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Create a Safe Haven for Your Backyard Birds by Planting a Leyland Cypress Tree

Dorothy is a Master Gardener, former newspaper reporter, and the author of several books. Michael is a landscape/nature photographer in NM.

Birds Out on Their "Patio," Enjoying the Day

Our Leyland cypress tree is home to many birds that often come out to enjoy the sunshine together.

Our Leyland cypress tree is home to many birds that often come out to enjoy the sunshine together.

Reasons to Plant a Leyland Cypress Tree

There are many reasons you might want to consider planting a Leyland cypress tree in your yard. A Leyland cypress tree works very well as a hedge plant, but if you love birds, you will plant one with them in mind, as it provides them some protection from predators like hawks or roadrunners. Because the trees are very dense, the birds are also protected somewhat from the ravages of severe weather.

No tree will provide 100% safety for your backyard birds, as we have witnessed a hawk fly directly up into the Leyland cypress tree in an attempt to capture a bird. Luckily, the bird was able to fly out the back of the tree and escape while the hawk was fighting through the branches of the dense tree. But the birds keep coming back to the tree and seem to know that they are safer there than anyplace else.

Also, this type of tree can grow to become a living barrier that can grow up to 60 feet tall with a diameter of up to 15 feet, affording you and your family the privacy you deserve.

This fast-growing evergreen has fine, feathery, soft-green pointed needles on flattened branches. At maturity, the needles will turn a dark blue-green color. The tree matures to a dense, pyramidal outline. These trees are hardy in USDA growing zones 6-10.

Here are some more reasons you may want to consider this tree:

  • These trees grow an average of 3-5 feet a year so if you are an impatient gardener, as I am, you will see the fruits of your labor very quickly.
  • If you plant them in rows, you won't have to be concerned about breakage, as the row of dense trees will create a windbreak. They will create a solid, living wall that is almost impenetrable by severe winds.
  • If you live in a subdivision with close neighbors, these cypress trees are great for forming a barrier that will absorb noise. Your noisy neighbors will never suspect you planted these trees with them in mind.
  • The Leyland cypress tree is a sturdy tree that can stand up to flooding, drought, salt, and snow. They stand up very well against pests and plant diseases.
  • These trees will survive and thrive in almost any soil you have.
  • You may want to plant one of these low-maintenance trees in your front yard and decorate it as an outdoor Christmas tree. You can always trim it into the shape of a hedge but if you allow it to grow naturally, you will have your own Christmas tree year after year.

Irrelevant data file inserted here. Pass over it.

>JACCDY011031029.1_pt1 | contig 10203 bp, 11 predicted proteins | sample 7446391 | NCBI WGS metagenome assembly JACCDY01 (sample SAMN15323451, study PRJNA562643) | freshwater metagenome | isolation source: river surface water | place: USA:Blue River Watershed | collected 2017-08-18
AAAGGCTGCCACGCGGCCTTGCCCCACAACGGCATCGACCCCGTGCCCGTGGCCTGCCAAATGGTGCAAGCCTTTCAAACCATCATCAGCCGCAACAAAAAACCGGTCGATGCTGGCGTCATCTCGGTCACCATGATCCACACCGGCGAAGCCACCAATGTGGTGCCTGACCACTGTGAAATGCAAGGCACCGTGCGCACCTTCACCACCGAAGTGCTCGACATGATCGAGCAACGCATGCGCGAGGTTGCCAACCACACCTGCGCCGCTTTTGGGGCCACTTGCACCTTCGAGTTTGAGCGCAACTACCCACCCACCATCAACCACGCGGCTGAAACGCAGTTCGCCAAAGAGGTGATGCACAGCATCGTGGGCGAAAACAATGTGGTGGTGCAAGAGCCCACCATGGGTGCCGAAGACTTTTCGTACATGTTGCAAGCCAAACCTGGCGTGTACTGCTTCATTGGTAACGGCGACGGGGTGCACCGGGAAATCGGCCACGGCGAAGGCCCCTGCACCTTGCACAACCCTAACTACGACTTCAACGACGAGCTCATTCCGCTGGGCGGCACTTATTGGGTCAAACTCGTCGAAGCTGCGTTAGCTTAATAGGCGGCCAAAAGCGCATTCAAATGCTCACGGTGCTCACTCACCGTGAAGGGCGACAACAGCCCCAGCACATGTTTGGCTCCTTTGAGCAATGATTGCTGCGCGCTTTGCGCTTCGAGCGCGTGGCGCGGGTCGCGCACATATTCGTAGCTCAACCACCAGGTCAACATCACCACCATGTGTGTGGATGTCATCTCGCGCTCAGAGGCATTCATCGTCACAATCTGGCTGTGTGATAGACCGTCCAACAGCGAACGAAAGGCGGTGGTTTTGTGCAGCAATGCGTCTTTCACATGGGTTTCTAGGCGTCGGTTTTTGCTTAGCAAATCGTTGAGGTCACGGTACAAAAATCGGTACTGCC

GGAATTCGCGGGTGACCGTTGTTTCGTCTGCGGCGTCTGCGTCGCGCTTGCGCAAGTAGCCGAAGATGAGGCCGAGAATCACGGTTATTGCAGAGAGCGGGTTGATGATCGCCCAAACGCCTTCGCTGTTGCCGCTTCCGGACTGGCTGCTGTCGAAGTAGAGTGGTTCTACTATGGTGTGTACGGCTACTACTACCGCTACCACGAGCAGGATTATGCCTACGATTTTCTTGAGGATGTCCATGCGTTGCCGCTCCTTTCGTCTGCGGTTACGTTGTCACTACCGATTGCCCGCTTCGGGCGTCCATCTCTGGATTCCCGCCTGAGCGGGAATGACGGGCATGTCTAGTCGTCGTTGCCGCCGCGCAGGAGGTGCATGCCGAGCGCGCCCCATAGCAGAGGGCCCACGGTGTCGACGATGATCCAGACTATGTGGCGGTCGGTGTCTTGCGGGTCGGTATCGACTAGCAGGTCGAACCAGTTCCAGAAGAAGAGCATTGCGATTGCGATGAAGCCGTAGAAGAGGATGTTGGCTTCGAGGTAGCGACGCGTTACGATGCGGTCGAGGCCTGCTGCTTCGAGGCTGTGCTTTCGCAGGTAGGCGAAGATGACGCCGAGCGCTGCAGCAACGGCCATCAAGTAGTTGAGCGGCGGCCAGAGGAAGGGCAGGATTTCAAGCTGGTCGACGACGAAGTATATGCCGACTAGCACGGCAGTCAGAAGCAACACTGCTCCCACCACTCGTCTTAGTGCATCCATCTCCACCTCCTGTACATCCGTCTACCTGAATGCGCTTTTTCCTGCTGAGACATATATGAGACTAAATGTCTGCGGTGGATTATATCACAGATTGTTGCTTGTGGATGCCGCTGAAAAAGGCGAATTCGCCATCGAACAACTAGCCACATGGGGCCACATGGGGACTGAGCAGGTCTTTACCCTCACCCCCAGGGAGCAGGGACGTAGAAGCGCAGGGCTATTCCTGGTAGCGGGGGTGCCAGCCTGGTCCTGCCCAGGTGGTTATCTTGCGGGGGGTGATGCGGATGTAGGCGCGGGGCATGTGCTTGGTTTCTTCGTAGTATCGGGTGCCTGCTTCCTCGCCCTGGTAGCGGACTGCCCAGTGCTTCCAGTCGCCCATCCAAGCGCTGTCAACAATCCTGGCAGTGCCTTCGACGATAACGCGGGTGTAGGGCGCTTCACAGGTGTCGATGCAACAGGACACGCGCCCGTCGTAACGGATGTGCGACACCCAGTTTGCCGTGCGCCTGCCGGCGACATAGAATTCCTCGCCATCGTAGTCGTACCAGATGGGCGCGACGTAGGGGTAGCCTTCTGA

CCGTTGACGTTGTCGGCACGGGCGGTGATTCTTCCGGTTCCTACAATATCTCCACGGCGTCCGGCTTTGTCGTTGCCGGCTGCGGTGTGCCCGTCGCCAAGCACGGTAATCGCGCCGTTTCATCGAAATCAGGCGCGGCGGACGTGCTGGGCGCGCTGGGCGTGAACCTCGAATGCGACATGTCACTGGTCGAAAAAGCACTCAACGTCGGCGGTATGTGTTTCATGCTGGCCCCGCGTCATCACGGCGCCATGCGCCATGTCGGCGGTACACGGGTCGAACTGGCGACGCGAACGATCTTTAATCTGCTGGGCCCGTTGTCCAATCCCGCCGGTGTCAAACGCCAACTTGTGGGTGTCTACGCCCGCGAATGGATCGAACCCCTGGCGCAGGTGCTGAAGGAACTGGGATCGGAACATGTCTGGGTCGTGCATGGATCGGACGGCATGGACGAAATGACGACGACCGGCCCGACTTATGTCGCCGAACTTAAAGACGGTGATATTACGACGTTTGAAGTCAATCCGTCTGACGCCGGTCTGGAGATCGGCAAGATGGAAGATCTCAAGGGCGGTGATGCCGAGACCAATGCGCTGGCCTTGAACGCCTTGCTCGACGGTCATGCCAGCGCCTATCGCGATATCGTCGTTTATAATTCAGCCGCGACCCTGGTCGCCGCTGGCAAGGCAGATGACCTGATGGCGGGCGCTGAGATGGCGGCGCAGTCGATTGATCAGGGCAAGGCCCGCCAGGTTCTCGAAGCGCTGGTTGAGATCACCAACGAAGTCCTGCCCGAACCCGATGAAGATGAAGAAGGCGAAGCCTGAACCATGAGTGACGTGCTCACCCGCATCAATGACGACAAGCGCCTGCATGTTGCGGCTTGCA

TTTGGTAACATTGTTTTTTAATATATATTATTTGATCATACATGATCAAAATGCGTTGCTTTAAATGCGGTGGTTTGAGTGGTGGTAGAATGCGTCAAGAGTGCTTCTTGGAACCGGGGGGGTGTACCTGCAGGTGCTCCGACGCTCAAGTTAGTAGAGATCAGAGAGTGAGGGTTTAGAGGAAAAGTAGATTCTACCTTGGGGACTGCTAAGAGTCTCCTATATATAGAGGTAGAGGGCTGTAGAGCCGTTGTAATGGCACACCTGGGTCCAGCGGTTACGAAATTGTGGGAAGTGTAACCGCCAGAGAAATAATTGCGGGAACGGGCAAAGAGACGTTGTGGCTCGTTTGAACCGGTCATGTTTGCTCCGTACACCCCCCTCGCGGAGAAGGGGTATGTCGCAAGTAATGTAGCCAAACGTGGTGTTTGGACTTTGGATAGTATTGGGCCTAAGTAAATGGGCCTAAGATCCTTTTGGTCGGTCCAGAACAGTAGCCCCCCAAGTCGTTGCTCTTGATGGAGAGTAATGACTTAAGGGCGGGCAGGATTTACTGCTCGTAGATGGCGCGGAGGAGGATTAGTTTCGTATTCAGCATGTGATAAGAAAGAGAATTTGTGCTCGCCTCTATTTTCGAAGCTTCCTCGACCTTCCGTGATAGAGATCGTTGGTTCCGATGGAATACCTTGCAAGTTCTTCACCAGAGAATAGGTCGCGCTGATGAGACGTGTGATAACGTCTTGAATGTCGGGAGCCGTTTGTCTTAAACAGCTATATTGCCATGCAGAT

Many Birds Live in Our Backyard "Bird Motel"

This is a  mature Leyland cypress tree that grows in our backyard.  Many birds fly to the relative safety of this tree when threatened by predators.  The birds are never 100% safe but this tree offers them as much protection as possible.

This is a mature Leyland cypress tree that grows in our backyard. Many birds fly to the relative safety of this tree when threatened by predators. The birds are never 100% safe but this tree offers them as much protection as possible.

Instructions for Planting

You can plant a Leyland cypress tree just about any time the ground in your yard isn't frozen. You should select a sunny area (part shade is okay) that has well-draining soil with a pH of 5.0-8.0. You can buy a simple test kit from any garden center to check the pH of your soil. You should know the pH of every section of your yard, regardless of what you want to plant.

Your spacing of these trees will depend upon why you are planting them. If you desire a tall hedge, screen or a windbreak, you should space them about 10 feet apart. For a row of Christmas trees, rows should be about six feet apart.

  • Dig a hole that is three times wider than the root ball and the same depth as the root ball to the trunk flare, which is part of the tree but not a part of the root system.
  • Loosen the sides of the hole while keeping it firm. Remove all container materials from the tree and set the tree in the hole. Then spread the roots outward but try to avoid bending the roots sharply.
  • Fill the hole with soil and cover it until the root collar is just a few inches higher than the soil. Don't plant the main stem too far below the ground level, as this can lead to decay and rotting. Plant it so that the top of the root system is approximately 1/4 inch below the top of the soil. Water thoroughly and tamp the soil lightly.
  • Place about three inches of some type of organic mulch around the tree, but always keep mulch at least six inches away from the trunk.
  • Hammer a stake approximately 18 inches into the ground next to the tree.
  • Take a piece of three-inch-wide soft rubber strapping and tie it at the mid-point of the tree. Stretch it out and, using a staple gun, attach the strapping to the stake. Staking the new trees will help to avoid wind damage or crooked growth. Deeply irrigate the area around the tree each week and keep the area free of weeds. Leyland cypress trees have a shallow root system, and excess weeds can interfere with growth rates.

Note: If the pH of your soil is below 5.0, add lime or wood ashes, which will raise the level. If the pH needs to be lowered, add iron sulfate or magnesium sulfate to the soil.

Propagating From Cuttings

This content is accurate and true to the best of the author’s knowledge and is not meant to substitute for formal and individualized advice from a qualified professional.

© 2019 Mike and Dorothy McKenney